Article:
Counselor verbal intervention, nonverbal behavior, and social power

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Abstract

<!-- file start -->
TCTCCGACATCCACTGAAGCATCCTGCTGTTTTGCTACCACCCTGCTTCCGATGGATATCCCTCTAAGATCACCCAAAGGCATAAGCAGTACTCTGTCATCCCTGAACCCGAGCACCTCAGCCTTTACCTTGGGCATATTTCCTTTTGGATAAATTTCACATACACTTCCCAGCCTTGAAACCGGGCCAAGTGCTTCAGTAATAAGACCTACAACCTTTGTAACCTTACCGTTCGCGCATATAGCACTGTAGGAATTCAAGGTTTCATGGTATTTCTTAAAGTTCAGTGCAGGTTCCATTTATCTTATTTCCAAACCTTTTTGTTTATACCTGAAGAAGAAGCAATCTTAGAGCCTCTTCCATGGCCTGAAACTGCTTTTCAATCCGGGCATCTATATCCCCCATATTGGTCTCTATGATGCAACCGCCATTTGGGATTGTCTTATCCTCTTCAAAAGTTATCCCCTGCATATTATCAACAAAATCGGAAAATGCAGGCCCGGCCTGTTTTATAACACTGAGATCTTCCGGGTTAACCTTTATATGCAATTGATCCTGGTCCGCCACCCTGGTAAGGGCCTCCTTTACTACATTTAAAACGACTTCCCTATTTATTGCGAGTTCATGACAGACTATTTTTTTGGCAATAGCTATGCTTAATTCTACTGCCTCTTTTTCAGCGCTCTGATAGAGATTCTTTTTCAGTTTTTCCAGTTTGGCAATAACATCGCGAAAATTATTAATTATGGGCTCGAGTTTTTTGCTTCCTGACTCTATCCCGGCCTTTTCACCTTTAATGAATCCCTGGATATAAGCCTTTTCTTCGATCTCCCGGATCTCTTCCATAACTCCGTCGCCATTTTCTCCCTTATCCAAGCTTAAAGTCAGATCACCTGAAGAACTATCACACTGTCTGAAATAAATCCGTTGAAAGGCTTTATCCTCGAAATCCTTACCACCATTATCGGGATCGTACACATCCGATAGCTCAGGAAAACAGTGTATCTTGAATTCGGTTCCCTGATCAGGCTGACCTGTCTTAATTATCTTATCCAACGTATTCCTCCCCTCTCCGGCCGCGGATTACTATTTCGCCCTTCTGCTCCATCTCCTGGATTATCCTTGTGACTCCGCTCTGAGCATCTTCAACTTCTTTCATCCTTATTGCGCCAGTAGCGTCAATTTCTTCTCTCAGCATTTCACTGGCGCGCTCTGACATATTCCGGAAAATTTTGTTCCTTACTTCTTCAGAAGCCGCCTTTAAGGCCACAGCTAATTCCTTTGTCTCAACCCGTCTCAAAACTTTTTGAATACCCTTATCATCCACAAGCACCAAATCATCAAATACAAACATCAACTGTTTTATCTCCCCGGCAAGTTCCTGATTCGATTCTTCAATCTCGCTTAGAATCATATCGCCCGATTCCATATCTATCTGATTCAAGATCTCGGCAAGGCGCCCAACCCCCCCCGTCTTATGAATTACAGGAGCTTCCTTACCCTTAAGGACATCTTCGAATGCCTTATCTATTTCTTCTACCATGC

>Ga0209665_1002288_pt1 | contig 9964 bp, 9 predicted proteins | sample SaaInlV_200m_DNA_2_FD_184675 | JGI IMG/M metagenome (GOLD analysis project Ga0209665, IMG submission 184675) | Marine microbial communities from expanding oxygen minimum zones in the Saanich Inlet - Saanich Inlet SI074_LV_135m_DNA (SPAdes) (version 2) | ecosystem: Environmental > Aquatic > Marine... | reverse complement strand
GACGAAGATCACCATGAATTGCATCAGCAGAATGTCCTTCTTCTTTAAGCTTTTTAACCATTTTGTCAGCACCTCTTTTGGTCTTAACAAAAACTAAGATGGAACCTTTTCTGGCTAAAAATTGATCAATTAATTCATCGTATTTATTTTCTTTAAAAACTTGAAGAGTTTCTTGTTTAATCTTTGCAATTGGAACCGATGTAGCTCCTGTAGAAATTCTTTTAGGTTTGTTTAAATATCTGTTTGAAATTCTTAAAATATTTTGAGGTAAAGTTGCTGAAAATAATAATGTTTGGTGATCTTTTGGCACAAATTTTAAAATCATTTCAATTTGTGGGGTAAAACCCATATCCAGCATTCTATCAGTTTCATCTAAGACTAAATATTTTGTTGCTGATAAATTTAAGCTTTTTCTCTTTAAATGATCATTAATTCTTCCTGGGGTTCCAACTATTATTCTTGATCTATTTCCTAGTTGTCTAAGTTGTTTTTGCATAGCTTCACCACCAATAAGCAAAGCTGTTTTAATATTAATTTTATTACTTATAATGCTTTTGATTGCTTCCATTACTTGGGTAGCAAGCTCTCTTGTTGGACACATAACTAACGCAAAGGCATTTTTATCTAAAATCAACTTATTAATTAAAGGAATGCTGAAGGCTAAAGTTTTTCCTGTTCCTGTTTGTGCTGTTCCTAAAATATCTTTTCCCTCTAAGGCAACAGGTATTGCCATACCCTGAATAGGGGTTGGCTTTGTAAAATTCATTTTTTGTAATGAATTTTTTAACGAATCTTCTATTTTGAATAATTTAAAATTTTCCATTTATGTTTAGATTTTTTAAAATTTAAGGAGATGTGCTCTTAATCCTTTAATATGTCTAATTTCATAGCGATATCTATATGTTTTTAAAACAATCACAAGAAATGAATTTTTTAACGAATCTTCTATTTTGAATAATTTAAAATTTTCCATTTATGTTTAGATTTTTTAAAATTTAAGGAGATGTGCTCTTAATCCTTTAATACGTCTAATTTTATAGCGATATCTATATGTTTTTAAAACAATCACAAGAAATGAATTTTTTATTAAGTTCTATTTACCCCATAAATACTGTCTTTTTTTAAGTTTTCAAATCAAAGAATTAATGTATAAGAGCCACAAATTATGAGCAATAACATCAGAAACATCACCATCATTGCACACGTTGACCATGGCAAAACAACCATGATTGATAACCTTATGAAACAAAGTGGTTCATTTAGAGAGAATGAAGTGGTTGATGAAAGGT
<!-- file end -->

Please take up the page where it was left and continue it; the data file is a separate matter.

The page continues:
It was hypothesized that (a) counselors using particular verbal interventions (interpretation or restatement) and nonverbal behavior (high or low responsiveness) would be perceived to be differentially expert, trustworthy, and attractive, and (b) they would be differentially able to influence. Eight groups of 10 undergraduates viewed 1 of 8 videotaped counseling sessions defined by verbal and nonverbal variables and 2 male counselors. All videotapes were prepared from versions of the same script and employed the same female client, whose behavior was consistent across conditions. Evaluation was by Barak & LaCrosse's (1975) Counselor Rating Form and a scale of opinions about the client's needs. Results indicate that (a) the use of interpretation was perceived as more expert and trustworthy than the use of restatement; (b) the use of responsive nonverbal behavior was perceived as more expert, attractive, and trustworthy than the use of unresponsive nonverbal behavior, and (c) counselor verbal intervention interacted with nonverbal behavior to affect perceptions of the counselor. The 2 counselors were not differentially able to influence the Ss. (18 ref) (PsycINFO Database Record (c) 2006 APA, all rights reserved)

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